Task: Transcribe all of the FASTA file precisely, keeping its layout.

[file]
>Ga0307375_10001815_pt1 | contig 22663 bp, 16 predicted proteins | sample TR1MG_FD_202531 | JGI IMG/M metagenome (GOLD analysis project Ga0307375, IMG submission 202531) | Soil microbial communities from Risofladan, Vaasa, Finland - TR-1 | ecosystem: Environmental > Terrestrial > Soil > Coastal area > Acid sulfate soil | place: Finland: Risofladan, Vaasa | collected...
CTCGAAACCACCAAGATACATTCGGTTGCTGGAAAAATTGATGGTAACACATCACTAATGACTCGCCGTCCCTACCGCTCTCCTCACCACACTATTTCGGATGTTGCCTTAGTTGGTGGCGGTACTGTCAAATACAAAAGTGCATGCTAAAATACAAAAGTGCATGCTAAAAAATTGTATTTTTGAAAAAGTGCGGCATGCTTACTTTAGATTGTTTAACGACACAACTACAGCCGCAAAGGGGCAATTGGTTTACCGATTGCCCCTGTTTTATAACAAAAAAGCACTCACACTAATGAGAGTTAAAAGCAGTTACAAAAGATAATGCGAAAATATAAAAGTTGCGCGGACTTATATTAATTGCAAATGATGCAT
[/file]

>Ga0307375_10001815_pt1 | contig 22663 bp, 16 predicted proteins | sample TR1MG_FD_202531 | JGI IMG/M metagenome (GOLD analysis project Ga0307375, IMG submission 202531) | Soil microbial communities from Risofladan, Vaasa, Finland - TR-1 | ecosystem: Environmental > Terrestrial > Soil > Coastal area > Acid sulfate soil | place: Finland: Risofladan, Vaasa | collected...
CTCGAAACCACCAAGATACATTCGGTTGCTGGAAAAATTGATGGTAACACATCACTAATGACTCGCCGTCCCTACCGCTCTCCTCACCACACTATTTCGGATGTTGCCTTAGTTGGTGGCGGTACTGTCAAATACAAAAGTGCATGCTAAAATACAAAAGTGCATGCTAAAAAATTGTATTTTTGAAAAAGTGCGGCATGCTTACTTTAGATTGTTTAACGACACAACTACAGCCGCAAAGGGGCAATTGGTTTACCGATTGCCCCTGTTTTATAACAAAAAAGCACTCACACTAATGAGAGTTAAAAGCAGTTACAAAAGATAATGCGAAAATATAAAAGTTGCGCGGACTTATATTAATTGCAAATGATGCAT